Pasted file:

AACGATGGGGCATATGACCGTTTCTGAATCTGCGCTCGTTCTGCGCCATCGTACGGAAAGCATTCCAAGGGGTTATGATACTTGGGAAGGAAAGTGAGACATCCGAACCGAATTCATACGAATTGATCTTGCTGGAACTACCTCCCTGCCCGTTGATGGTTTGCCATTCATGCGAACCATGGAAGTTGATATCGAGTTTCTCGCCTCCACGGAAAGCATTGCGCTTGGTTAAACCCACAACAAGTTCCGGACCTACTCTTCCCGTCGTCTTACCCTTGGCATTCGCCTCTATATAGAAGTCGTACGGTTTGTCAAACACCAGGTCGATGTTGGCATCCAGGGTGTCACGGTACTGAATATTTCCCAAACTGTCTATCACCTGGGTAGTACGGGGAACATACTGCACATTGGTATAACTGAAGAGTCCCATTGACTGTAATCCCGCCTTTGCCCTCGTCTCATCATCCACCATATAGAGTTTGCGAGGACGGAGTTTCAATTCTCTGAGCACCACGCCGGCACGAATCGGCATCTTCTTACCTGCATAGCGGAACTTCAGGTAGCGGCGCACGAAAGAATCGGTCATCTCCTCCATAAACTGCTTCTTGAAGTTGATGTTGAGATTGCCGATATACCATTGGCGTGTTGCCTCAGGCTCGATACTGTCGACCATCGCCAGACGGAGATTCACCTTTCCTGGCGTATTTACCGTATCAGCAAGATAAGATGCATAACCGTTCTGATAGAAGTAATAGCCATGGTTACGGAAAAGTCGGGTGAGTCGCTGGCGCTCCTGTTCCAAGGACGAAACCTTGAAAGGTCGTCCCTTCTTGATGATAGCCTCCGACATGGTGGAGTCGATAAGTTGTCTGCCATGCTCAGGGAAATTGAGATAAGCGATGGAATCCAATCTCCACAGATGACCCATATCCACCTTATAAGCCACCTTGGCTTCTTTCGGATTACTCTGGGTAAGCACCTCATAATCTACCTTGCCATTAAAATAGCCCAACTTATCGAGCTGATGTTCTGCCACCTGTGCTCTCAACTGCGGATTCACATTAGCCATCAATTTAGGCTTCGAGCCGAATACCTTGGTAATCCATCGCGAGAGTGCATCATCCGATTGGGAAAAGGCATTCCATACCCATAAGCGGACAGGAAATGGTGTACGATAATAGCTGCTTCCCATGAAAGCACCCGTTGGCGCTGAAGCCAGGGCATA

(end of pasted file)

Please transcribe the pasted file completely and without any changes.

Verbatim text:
AACGATGGGGCATATGACCGTTTCTGAATCTGCGCTCGTTCTGCGCCATCGTACGGAAAGCATTCCAAGGGGTTATGATACTTGGGAAGGAAAGTGAGACATCCGAACCGAATTCATACGAATTGATCTTGCTGGAACTACCTCCCTGCCCGTTGATGGTTTGCCATTCATGCGAACCATGGAAGTTGATATCGAGTTTCTCGCCTCCACGGAAAGCATTGCGCTTGGTTAAACCCACAACAAGTTCCGGACCTACTCTTCCCGTCGTCTTACCCTTGGCATTCGCCTCTATATAGAAGTCGTACGGTTTGTCAAACACCAGGTCGATGTTGGCATCCAGGGTGTCACGGTACTGAATATTTCCCAAACTGTCTATCACCTGGGTAGTACGGGGAACATACTGCACATTGGTATAACTGAAGAGTCCCATTGACTGTAATCCCGCCTTTGCCCTCGTCTCATCATCCACCATATAGAGTTTGCGAGGACGGAGTTTCAATTCTCTGAGCACCACGCCGGCACGAATCGGCATCTTCTTACCTGCATAGCGGAACTTCAGGTAGCGGCGCACGAAAGAATCGGTCATCTCCTCCATAAACTGCTTCTTGAAGTTGATGTTGAGATTGCCGATATACCATTGGCGTGTTGCCTCAGGCTCGATACTGTCGACCATCGCCAGACGGAGATTCACCTTTCCTGGCGTATTTACCGTATCAGCAAGATAAGATGCATAACCGTTCTGATAGAAGTAATAGCCATGGTTACGGAAAAGTCGGGTGAGTCGCTGGCGCTCCTGTTCCAAGGACGAAACCTTGAAAGGTCGTCCCTTCTTGATGATAGCCTCCGACATGGTGGAGTCGATAAGTTGTCTGCCATGCTCAGGGAAATTGAGATAAGCGATGGAATCCAATCTCCACAGATGACCCATATCCACCTTATAAGCCACCTTGGCTTCTTTCGGATTACTCTGGGTAAGCACCTCATAATCTACCTTGCCATTAAAATAGCCCAACTTATCGAGCTGATGTTCTGCCACCTGTGCTCTCAACTGCGGATTCACATTAGCCATCAATTTAGGCTTCGAGCCGAATACCTTGGTAATCCATCGCGAGAGTGCATCATCCGATTGGGAAAAGGCATTCCATACCCATAAGCGGACAGGAAATGGTGTACGATAATAGCTGCTTCCCATGAAAGCACCCGTTGGCGCTGAAGCCAGGGCATA